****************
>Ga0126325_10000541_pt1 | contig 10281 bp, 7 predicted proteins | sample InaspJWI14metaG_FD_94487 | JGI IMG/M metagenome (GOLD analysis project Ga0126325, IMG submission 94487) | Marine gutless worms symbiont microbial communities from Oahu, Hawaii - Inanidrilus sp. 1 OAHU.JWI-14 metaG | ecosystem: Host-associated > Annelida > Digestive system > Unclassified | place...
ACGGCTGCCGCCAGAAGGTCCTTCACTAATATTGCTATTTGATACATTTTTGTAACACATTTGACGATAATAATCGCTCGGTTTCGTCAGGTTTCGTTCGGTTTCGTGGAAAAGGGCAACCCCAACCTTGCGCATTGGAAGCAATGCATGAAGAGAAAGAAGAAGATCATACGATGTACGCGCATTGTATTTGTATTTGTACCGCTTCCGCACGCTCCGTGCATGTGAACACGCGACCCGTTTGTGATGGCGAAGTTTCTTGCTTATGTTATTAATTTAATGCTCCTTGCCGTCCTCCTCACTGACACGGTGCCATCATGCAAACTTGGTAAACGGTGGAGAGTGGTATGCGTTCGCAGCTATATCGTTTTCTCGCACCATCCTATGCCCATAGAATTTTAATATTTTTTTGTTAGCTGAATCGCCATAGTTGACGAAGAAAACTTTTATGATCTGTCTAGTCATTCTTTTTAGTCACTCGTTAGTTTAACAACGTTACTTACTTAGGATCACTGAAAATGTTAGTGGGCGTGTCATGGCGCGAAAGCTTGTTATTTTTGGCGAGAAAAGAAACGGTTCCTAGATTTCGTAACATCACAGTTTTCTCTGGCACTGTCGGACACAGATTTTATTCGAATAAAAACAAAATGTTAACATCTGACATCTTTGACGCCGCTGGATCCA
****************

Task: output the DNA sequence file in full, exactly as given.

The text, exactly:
>Ga0126325_10000541_pt1 | contig 10281 bp, 7 predicted proteins | sample InaspJWI14metaG_FD_94487 | JGI IMG/M metagenome (GOLD analysis project Ga0126325, IMG submission 94487) | Marine gutless worms symbiont microbial communities from Oahu, Hawaii - Inanidrilus sp. 1 OAHU.JWI-14 metaG | ecosystem: Host-associated > Annelida > Digestive system > Unclassified | place...
ACGGCTGCCGCCAGAAGGTCCTTCACTAATATTGCTATTTGATACATTTTTGTAACACATTTGACGATAATAATCGCTCGGTTTCGTCAGGTTTCGTTCGGTTTCGTGGAAAAGGGCAACCCCAACCTTGCGCATTGGAAGCAATGCATGAAGAGAAAGAAGAAGATCATACGATGTACGCGCATTGTATTTGTATTTGTACCGCTTCCGCACGCTCCGTGCATGTGAACACGCGACCCGTTTGTGATGGCGAAGTTTCTTGCTTATGTTATTAATTTAATGCTCCTTGCCGTCCTCCTCACTGACACGGTGCCATCATGCAAACTTGGTAAACGGTGGAGAGTGGTATGCGTTCGCAGCTATATCGTTTTCTCGCACCATCCTATGCCCATAGAATTTTAATATTTTTTTGTTAGCTGAATCGCCATAGTTGACGAAGAAAACTTTTATGATCTGTCTAGTCATTCTTTTTAGTCACTCGTTAGTTTAACAACGTTACTTACTTAGGATCACTGAAAATGTTAGTGGGCGTGTCATGGCGCGAAAGCTTGTTATTTTTGGCGAGAAAAGAAACGGTTCCTAGATTTCGTAACATCACAGTTTTCTCTGGCACTGTCGGACACAGATTTTATTCGAATAAAAACAAAATGTTAACATCTGACATCTTTGACGCCGCTGGATCCA